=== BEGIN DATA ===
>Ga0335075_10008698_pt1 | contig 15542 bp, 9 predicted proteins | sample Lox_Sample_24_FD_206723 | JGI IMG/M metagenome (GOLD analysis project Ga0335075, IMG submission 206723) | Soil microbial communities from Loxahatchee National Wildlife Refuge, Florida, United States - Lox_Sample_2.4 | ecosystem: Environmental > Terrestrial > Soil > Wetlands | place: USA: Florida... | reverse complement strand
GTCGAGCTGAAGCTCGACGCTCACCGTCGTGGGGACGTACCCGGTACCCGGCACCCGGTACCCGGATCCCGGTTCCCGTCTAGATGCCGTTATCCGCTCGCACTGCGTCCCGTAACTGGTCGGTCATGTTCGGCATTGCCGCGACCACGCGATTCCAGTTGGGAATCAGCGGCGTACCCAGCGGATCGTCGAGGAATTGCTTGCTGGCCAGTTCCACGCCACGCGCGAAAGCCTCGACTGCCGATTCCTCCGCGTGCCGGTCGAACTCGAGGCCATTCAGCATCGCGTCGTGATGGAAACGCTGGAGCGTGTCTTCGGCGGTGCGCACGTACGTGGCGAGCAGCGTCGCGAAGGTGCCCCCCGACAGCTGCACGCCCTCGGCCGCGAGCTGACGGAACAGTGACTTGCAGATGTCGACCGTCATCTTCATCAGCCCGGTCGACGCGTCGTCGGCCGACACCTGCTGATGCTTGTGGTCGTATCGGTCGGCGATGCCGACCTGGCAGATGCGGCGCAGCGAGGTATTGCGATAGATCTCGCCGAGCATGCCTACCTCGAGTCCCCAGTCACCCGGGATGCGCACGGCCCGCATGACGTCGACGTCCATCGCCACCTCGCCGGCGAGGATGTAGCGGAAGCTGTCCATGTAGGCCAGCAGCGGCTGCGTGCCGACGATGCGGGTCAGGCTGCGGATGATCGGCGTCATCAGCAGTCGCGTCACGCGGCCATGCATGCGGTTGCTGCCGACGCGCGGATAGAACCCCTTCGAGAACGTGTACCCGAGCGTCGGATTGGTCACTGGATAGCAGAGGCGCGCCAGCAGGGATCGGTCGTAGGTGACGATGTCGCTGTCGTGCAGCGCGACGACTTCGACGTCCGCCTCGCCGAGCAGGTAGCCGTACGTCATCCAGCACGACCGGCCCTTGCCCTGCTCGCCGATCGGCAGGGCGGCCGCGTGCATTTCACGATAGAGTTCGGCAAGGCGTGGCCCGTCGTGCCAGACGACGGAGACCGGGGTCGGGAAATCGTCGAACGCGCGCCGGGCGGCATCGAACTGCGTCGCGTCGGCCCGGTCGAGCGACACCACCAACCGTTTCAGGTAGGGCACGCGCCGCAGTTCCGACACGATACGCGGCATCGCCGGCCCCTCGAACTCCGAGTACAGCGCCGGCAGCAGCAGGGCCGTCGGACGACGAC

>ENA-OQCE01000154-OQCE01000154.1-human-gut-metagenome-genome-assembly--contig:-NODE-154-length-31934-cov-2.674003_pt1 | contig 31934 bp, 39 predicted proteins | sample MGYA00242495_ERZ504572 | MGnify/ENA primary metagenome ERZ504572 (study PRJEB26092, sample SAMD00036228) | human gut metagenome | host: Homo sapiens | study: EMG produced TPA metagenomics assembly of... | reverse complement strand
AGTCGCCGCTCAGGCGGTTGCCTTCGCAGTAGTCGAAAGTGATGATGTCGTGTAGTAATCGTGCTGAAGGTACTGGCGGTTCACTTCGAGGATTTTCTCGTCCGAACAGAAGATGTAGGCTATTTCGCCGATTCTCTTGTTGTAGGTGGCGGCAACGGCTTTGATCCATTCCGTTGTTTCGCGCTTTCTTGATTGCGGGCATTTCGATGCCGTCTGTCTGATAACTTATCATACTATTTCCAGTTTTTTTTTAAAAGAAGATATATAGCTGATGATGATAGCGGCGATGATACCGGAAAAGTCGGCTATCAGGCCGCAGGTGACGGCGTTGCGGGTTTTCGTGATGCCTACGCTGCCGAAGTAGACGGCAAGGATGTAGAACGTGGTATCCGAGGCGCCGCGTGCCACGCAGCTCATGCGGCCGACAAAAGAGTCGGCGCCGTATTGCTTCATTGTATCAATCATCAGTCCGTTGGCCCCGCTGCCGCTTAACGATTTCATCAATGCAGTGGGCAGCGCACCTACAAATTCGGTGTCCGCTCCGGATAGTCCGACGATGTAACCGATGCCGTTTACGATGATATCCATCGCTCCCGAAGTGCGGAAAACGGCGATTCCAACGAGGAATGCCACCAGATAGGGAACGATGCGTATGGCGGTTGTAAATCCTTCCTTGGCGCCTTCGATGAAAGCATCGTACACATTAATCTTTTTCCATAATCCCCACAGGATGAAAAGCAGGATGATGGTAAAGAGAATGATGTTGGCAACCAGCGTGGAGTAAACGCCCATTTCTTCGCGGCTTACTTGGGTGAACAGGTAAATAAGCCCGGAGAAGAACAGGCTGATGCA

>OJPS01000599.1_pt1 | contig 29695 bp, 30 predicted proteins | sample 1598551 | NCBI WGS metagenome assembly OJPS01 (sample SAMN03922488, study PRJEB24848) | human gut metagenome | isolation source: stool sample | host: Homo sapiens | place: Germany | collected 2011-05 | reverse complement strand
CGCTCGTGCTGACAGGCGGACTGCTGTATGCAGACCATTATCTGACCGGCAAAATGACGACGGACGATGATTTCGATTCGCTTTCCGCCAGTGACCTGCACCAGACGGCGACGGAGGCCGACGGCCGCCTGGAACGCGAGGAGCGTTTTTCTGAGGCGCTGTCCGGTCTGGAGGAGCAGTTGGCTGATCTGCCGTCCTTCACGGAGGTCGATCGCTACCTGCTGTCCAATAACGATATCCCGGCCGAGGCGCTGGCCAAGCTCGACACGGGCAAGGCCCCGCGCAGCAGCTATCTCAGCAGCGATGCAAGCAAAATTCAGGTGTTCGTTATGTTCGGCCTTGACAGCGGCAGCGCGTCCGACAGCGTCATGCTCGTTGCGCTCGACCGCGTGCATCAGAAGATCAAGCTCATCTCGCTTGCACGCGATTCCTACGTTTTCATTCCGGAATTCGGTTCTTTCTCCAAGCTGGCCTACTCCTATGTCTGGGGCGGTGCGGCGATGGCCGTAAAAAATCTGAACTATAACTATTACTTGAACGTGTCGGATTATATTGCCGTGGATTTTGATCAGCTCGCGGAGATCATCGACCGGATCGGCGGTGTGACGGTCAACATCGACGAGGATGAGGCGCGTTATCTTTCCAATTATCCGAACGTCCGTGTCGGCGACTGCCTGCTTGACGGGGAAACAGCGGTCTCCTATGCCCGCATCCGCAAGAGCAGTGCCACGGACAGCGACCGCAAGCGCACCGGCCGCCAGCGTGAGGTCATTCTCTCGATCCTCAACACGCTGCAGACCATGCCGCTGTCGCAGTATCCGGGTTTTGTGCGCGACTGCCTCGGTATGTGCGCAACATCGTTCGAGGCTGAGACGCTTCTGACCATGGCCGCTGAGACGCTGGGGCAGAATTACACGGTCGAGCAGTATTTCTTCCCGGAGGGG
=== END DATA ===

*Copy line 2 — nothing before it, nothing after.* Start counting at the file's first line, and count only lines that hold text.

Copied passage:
GTCGAGCTGAAGCTCGACGCTCACCGTCGTGGGGACGTACCCGGTACCCGGCACCCGGTACCCGGATCCCGGTTCCCGTCTAGATGCCGTTATCCGCTCGCACTGCGTCCCGTAACTGGTCGGTCATGTTCGGCATTGCCGCGACCACGCGATTCCAGTTGGGAATCAGCGGCGTACCCAGCGGATCGTCGAGGAATTGCTTGCTGGCCAGTTCCACGCCACGCGCGAAAGCCTCGACTGCCGATTCCTCCGCGTGCCGGTCGAACTCGAGGCCATTCAGCATCGCGTCGTGATGGAAACGCTGGAGCGTGTCTTCGGCGGTGCGCACGTACGTGGCGAGCAGCGTCGCGAAGGTGCCCCCCGACAGCTGCACGCCCTCGGCCGCGAGCTGACGGAACAGTGACTTGCAGATGTCGACCGTCATCTTCATCAGCCCGGTCGACGCGTCGTCGGCCGACACCTGCTGATGCTTGTGGTCGTATCGGTCGGCGATGCCGACCTGGCAGATGCGGCGCAGCGAGGTATTGCGATAGATCTCGCCGAGCATGCCTACCTCGAGTCCCCAGTCACCCGGGATGCGCACGGCCCGCATGACGTCGACGTCCATCGCCACCTCGCCGGCGAGGATGTAGCGGAAGCTGTCCATGTAGGCCAGCAGCGGCTGCGTGCCGACGATGCGGGTCAGGCTGCGGATGATCGGCGTCATCAGCAGTCGCGTCACGCGGCCATGCATGCGGTTGCTGCCGACGCGCGGATAGAACCCCTTCGAGAACGTGTACCCGAGCGTCGGATTGGTCACTGGATAGCAGAGGCGCGCCAGCAGGGATCGGTCGTAGGTGACGATGTCGCTGTCGTGCAGCGCGACGACTTCGACGTCCGCCTCGCCGAGCAGGTAGCCGTACGTCATCCAGCACGACCGGCCCTTGCCCTGCTCGCCGATCGGCAGGGCGGCCGCGTGCATTTCACGATAGAGTTCGGCAAGGCGTGGCCCGTCGTGCCAGACGACGGAGACCGGGGTCGGGAAATCGTCGAACGCGCGCCGGGCGGCATCGAACTGCGTCGCGTCGGCCCGGTCGAGCGACACCACCAACCGTTTCAGGTAGGGCACGCGCCGCAGTTCCGACACGATACGCGGCATCGCCGGCCCCTCGAACTCCGAGTACAGCGCCGGCAGCAGCAGGGCCGTCGGACGACGAC